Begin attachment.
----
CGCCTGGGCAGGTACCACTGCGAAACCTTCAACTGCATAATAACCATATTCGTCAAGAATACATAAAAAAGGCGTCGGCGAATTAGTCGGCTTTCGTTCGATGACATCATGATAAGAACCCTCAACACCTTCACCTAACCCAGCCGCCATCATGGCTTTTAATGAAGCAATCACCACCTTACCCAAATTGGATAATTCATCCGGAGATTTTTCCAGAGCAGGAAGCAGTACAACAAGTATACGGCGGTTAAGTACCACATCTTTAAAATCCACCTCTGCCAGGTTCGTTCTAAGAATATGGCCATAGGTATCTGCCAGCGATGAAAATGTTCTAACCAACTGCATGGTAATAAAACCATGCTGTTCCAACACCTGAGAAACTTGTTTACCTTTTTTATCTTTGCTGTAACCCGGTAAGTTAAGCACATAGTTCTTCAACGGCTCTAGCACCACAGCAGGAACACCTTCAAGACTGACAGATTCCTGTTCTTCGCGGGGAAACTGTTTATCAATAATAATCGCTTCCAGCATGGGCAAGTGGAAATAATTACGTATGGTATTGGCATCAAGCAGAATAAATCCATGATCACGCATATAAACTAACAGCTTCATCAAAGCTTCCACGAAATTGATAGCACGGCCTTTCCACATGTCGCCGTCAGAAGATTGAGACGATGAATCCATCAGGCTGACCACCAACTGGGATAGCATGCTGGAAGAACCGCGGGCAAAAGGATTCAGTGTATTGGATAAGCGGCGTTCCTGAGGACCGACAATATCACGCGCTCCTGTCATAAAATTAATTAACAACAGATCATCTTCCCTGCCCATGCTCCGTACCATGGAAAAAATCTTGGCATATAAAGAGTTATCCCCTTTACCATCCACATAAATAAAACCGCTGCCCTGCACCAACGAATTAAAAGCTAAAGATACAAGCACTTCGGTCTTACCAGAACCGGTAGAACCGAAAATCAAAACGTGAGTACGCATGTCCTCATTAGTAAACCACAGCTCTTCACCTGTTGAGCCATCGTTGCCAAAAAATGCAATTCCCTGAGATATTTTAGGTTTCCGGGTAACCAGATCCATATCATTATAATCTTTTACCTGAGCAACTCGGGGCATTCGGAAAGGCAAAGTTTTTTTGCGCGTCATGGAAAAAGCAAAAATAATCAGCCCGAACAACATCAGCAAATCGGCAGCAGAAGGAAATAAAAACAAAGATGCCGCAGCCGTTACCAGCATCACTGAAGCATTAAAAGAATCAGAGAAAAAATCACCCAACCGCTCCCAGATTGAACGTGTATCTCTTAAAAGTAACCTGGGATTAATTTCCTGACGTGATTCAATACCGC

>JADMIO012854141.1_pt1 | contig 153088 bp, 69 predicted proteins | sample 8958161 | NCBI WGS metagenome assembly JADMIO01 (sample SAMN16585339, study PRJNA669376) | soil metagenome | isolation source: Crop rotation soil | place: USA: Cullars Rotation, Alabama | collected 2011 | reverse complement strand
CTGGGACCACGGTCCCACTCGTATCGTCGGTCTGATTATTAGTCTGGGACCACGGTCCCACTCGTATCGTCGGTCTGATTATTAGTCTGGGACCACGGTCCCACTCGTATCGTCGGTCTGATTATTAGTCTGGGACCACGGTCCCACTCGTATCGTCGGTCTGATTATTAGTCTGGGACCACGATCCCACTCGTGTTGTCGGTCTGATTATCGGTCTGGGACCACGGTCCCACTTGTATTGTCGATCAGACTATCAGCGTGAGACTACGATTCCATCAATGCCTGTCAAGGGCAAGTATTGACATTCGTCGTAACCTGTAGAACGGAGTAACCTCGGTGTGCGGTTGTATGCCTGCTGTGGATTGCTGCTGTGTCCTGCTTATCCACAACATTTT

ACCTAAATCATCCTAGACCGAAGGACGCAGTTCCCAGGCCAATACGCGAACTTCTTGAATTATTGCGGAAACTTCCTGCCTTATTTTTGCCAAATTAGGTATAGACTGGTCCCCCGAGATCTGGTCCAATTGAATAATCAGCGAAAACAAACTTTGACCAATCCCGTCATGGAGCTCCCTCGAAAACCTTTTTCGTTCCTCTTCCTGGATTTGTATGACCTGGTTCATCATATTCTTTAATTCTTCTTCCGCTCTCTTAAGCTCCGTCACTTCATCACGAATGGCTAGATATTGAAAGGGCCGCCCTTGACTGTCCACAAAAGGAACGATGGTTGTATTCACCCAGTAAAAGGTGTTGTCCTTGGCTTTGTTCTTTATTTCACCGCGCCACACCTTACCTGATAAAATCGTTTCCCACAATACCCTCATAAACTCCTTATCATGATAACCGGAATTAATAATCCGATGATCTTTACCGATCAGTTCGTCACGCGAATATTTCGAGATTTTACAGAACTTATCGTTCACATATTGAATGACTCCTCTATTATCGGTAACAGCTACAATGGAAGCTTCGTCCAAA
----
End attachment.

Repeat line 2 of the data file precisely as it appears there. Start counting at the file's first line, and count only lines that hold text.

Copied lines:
>JADMIO012854141.1_pt1 | contig 153088 bp, 69 predicted proteins | sample 8958161 | NCBI WGS metagenome assembly JADMIO01 (sample SAMN16585339, study PRJNA669376) | soil metagenome | isolation source: Crop rotation soil | place: USA: Cullars Rotation, Alabama | collected 2011 | reverse complement strand